The First and Second World Wars were different from almost every previous and subsequent modern war, because they largely involved not professional soldiers, but conscripted young men – many of them no more than teenagers. The tank is a fitting image of what it means to be a conscript – trapped in a situation that’s not of your making, choosing or wanting. These people were scooped up out of their regular lives. Gustav’s had been a simple existence. He was a farm boy from Northern Germany. His family didn’t have electricity, or a radio, or more than a few books. His big adventure was cycling to the railway line to watch the trains whistle by. He had no investment in the war. He had no grudge against Jews. He had no animosity towards America. The crime of war is that it takes two peaceable young men, Clarence and Gustav, with no reason to meet – and makes them deadly enemies. It’s true that the intensity of war gave each of their lives an urgency, an importance, and a sense of solidarity with their comrades that they probably never came close to matching thereafter. It’s also true that Clarence was celebrated as a hero for his achievements and courage that March day in Cologne.
But Clarence was having none of it. All he could think of was Kathi, that young woman who could take no more grief, no more suffering, and no more fear, and who was tragically plunged into the centre of the battle, there to die at the hands of ally and enemy alike. And Clarence, despite his nightmares and despair, did comparatively well. By contrast his commander, Captain Mason Salisbury, returned home from the war, graduated from law school, and become a lawyer at big New York firm. One winter weekend, he stayed at his parents’ mansion on Long Island, played tennis, and dined with his family. The next morning his father found him slumped in a car in the garage. Mason Salisbury had taken his own life at 30. Losing so many friends in battle was too much for him to bear. Who wants to be a hero, if that’s what a hero’s inner life is really like?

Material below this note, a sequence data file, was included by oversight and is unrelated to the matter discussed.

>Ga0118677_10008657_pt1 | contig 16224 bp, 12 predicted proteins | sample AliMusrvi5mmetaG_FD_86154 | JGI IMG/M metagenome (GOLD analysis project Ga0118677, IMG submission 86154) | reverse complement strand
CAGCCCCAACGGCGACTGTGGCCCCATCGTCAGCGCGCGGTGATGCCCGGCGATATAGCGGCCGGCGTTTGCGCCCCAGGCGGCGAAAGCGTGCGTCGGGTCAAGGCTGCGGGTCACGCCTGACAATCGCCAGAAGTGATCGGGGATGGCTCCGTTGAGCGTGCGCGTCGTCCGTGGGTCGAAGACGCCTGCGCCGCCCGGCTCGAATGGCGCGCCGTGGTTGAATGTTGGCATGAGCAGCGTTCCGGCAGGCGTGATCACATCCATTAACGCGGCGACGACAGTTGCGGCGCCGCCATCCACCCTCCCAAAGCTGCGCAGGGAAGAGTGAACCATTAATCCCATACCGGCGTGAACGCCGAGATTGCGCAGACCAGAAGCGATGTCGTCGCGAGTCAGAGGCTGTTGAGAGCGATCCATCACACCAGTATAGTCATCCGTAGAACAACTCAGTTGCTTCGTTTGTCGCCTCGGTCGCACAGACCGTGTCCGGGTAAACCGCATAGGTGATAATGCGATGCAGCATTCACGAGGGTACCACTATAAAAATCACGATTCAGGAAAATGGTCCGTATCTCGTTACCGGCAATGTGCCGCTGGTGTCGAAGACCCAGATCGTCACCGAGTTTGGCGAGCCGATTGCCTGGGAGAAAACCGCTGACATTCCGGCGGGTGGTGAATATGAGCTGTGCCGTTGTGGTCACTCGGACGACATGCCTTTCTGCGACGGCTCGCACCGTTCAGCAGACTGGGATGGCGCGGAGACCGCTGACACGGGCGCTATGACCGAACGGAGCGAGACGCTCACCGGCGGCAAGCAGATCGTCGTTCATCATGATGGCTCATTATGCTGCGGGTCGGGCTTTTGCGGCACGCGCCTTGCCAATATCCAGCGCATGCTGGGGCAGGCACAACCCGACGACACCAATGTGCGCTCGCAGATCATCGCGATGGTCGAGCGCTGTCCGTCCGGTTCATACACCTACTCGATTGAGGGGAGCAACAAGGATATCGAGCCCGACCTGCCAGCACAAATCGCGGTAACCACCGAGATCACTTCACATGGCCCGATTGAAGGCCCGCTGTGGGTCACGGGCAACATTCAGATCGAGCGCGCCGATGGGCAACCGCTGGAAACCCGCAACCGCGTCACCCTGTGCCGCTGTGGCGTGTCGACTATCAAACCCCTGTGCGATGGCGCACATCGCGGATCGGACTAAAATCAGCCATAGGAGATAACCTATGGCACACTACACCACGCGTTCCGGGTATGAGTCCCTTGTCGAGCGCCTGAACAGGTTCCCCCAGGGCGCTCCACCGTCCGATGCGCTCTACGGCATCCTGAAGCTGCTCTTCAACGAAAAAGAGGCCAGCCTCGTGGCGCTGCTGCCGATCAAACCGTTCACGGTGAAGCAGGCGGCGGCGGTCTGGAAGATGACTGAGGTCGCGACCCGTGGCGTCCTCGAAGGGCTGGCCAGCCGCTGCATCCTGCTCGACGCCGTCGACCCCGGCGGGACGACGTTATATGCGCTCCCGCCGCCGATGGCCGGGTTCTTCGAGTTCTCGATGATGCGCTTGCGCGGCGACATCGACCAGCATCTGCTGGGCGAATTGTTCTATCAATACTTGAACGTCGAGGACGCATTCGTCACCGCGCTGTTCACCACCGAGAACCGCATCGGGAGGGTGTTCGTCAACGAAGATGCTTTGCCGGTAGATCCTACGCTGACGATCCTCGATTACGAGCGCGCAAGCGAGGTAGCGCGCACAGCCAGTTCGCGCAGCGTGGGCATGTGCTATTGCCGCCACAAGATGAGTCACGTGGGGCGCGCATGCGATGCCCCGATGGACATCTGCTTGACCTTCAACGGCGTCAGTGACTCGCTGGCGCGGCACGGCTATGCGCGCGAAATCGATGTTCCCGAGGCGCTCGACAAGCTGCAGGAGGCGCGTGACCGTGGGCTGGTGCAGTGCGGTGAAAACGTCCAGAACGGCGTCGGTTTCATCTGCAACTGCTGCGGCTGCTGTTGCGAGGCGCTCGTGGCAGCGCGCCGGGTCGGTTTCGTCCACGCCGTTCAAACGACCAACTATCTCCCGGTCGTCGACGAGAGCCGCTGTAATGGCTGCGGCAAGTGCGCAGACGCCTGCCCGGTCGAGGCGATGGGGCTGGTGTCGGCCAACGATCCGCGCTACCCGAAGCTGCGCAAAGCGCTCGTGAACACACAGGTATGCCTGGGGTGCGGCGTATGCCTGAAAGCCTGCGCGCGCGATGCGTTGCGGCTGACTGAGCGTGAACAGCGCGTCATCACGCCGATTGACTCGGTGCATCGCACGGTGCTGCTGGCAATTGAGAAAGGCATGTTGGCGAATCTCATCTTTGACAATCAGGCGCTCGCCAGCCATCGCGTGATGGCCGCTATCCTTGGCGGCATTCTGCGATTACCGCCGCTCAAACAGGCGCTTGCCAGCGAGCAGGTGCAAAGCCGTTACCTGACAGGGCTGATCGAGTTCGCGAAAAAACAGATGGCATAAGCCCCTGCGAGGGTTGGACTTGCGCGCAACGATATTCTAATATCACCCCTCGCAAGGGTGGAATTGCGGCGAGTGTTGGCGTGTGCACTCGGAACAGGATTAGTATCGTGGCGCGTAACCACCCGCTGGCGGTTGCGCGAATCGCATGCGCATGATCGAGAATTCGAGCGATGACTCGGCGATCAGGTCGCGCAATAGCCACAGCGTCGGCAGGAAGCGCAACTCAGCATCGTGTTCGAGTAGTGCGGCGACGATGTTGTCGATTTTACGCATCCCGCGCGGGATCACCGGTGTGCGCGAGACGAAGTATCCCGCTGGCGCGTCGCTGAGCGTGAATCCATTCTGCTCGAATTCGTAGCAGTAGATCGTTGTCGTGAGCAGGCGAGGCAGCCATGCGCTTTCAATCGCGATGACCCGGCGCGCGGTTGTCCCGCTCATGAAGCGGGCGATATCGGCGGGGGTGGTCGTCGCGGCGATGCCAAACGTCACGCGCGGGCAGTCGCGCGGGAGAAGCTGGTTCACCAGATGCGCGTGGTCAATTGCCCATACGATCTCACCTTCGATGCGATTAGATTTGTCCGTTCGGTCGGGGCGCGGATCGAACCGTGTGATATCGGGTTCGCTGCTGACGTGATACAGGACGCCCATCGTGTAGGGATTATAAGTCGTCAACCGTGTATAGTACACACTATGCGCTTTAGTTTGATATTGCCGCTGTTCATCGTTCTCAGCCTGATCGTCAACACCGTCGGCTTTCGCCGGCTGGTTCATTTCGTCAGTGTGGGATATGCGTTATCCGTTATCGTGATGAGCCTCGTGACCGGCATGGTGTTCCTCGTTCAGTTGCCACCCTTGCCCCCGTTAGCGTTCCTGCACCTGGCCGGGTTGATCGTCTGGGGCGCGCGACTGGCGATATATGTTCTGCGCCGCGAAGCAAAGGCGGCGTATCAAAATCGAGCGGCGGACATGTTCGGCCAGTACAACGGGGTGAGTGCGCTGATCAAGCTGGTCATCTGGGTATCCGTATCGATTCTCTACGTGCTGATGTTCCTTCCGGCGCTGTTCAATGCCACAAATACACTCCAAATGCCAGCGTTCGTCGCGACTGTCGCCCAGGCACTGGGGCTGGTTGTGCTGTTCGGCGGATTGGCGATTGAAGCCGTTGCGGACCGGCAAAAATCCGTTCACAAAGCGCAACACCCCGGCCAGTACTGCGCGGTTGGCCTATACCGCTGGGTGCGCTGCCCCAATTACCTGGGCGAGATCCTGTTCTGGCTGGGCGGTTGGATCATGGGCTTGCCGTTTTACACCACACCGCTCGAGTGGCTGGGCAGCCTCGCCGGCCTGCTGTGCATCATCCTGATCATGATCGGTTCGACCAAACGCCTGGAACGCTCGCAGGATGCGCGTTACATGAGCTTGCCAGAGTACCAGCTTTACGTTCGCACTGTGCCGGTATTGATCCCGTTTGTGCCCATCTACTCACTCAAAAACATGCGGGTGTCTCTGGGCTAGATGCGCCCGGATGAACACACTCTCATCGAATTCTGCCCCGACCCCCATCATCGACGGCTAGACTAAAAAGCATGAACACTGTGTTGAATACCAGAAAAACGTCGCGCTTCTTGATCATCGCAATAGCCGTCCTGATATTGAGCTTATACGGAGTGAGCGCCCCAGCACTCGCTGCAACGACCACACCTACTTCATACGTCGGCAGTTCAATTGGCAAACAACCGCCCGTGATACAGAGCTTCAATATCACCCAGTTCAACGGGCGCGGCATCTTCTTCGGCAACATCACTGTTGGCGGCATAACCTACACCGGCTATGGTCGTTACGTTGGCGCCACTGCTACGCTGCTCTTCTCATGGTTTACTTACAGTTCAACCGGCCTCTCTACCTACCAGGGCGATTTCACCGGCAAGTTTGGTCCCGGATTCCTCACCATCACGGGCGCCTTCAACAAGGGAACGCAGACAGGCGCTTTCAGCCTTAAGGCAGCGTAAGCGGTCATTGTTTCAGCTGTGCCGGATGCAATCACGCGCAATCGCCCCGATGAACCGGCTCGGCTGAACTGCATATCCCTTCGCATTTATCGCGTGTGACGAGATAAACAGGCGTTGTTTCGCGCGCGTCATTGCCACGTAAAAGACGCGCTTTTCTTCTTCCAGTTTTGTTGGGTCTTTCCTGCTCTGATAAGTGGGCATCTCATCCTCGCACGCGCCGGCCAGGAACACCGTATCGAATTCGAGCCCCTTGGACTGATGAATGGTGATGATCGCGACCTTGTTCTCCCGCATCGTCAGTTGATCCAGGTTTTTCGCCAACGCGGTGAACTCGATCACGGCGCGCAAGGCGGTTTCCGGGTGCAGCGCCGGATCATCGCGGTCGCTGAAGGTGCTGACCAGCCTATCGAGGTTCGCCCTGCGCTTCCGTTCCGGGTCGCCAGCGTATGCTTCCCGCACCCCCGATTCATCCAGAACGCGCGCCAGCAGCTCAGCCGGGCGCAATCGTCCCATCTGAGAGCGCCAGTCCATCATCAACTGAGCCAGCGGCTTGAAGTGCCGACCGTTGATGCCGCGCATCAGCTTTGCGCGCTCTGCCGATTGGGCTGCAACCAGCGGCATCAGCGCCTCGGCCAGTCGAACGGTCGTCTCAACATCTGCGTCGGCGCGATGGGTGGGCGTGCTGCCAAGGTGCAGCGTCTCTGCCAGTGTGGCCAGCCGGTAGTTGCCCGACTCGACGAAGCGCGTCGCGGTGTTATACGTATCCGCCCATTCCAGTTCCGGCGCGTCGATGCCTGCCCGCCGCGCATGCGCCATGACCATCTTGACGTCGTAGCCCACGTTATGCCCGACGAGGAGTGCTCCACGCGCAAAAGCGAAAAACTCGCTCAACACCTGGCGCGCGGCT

Here we have four people – Clarence, Gustav, Kathi, and Mason. I want to suggest to you that their stories show us what Christianity and redemption mean in the face of the horror and devastation of war. Mason shows us what redemption doesn’t mean. It doesn’t mean victory, triumph and celebration, if those things are masks for inner turmoil, profound dislocation, emotional trauma and a conscience like a bomb crater.